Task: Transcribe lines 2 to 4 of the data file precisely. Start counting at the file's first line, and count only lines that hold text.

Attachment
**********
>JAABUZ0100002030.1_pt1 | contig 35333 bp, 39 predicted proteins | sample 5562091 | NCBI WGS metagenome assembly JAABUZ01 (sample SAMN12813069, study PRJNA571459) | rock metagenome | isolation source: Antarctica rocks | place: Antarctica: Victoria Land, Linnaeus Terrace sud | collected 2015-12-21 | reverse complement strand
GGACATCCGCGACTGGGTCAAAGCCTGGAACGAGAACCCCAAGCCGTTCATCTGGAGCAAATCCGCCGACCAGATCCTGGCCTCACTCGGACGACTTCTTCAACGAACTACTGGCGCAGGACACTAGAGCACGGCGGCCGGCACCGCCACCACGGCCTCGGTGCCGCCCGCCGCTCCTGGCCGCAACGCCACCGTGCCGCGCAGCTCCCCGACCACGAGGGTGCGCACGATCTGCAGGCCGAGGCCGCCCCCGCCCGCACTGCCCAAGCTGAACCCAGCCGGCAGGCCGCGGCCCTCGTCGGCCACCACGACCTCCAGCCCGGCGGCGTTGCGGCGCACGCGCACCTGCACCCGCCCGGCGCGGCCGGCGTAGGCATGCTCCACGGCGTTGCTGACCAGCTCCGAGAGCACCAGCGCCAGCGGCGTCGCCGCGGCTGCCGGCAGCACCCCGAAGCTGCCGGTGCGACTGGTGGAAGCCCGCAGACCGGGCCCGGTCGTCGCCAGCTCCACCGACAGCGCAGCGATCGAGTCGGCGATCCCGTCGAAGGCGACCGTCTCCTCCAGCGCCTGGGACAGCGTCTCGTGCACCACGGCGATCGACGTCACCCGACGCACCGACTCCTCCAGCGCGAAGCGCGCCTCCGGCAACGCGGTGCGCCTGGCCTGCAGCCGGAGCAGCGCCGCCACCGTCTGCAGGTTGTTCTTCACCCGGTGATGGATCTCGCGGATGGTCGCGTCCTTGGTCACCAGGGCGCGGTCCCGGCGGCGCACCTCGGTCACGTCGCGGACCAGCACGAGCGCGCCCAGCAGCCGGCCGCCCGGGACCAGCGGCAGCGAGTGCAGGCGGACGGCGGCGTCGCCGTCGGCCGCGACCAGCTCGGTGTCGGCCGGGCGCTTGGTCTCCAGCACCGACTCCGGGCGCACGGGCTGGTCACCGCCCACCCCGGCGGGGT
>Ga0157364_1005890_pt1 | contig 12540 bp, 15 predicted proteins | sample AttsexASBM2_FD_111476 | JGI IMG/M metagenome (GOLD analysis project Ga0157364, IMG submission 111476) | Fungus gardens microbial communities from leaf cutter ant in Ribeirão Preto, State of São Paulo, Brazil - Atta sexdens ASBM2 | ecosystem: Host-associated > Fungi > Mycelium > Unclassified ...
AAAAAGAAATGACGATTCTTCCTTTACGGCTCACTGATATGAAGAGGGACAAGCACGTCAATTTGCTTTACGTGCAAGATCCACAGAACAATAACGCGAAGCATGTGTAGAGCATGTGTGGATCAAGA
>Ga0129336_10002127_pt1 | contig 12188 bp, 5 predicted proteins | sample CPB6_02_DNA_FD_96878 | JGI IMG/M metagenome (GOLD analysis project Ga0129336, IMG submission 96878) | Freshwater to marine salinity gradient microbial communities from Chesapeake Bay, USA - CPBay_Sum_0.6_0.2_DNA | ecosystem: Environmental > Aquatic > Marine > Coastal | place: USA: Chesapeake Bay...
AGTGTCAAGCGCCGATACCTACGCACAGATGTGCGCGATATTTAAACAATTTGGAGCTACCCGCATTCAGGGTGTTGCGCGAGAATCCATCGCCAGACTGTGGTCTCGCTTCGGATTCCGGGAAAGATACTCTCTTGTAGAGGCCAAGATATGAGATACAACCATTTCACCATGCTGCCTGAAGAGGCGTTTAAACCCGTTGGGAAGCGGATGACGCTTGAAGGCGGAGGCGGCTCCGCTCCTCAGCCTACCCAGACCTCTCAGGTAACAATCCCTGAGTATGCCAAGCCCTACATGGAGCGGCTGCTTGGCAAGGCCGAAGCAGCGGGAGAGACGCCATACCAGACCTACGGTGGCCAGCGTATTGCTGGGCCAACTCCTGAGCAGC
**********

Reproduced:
GGACATCCGCGACTGGGTCAAAGCCTGGAACGAGAACCCCAAGCCGTTCATCTGGAGCAAATCCGCCGACCAGATCCTGGCCTCACTCGGACGACTTCTTCAACGAACTACTGGCGCAGGACACTAGAGCACGGCGGCCGGCACCGCCACCACGGCCTCGGTGCCGCCCGCCGCTCCTGGCCGCAACGCCACCGTGCCGCGCAGCTCCCCGACCACGAGGGTGCGCACGATCTGCAGGCCGAGGCCGCCCCCGCCCGCACTGCCCAAGCTGAACCCAGCCGGCAGGCCGCGGCCCTCGTCGGCCACCACGACCTCCAGCCCGGCGGCGTTGCGGCGCACGCGCACCTGCACCCGCCCGGCGCGGCCGGCGTAGGCATGCTCCACGGCGTTGCTGACCAGCTCCGAGAGCACCAGCGCCAGCGGCGTCGCCGCGGCTGCCGGCAGCACCCCGAAGCTGCCGGTGCGACTGGTGGAAGCCCGCAGACCGGGCCCGGTCGTCGCCAGCTCCACCGACAGCGCAGCGATCGAGTCGGCGATCCCGTCGAAGGCGACCGTCTCCTCCAGCGCCTGGGACAGCGTCTCGTGCACCACGGCGATCGACGTCACCCGACGCACCGACTCCTCCAGCGCGAAGCGCGCCTCCGGCAACGCGGTGCGCCTGGCCTGCAGCCGGAGCAGCGCCGCCACCGTCTGCAGGTTGTTCTTCACCCGGTGATGGATCTCGCGGATGGTCGCGTCCTTGGTCACCAGGGCGCGGTCCCGGCGGCGCACCTCGGTCACGTCGCGGACCAGCACGAGCGCGCCCAGCAGCCGGCCGCCCGGGACCAGCGGCAGCGAGTGCAGGCGGACGGCGGCGTCGCCGTCGGCCGCGACCAGCTCGGTGTCGGCCGGGCGCTTGGTCTCCAGCACCGACTCCGGGCGCACGGGCTGGTCACCGCCCACCCCGGCGGGGT
>Ga0157364_1005890_pt1 | contig 12540 bp, 15 predicted proteins | sample AttsexASBM2_FD_111476 | JGI IMG/M metagenome (GOLD analysis project Ga0157364, IMG submission 111476) | Fungus gardens microbial communities from leaf cutter ant in Ribeirão Preto, State of São Paulo, Brazil - Atta sexdens ASBM2 | ecosystem: Host-associated > Fungi > Mycelium > Unclassified ...
AAAAAGAAATGACGATTCTTCCTTTACGGCTCACTGATATGAAGAGGGACAAGCACGTCAATTTGCTTTACGTGCAAGATCCACAGAACAATAACGCGAAGCATGTGTAGAGCATGTGTGGATCAAGA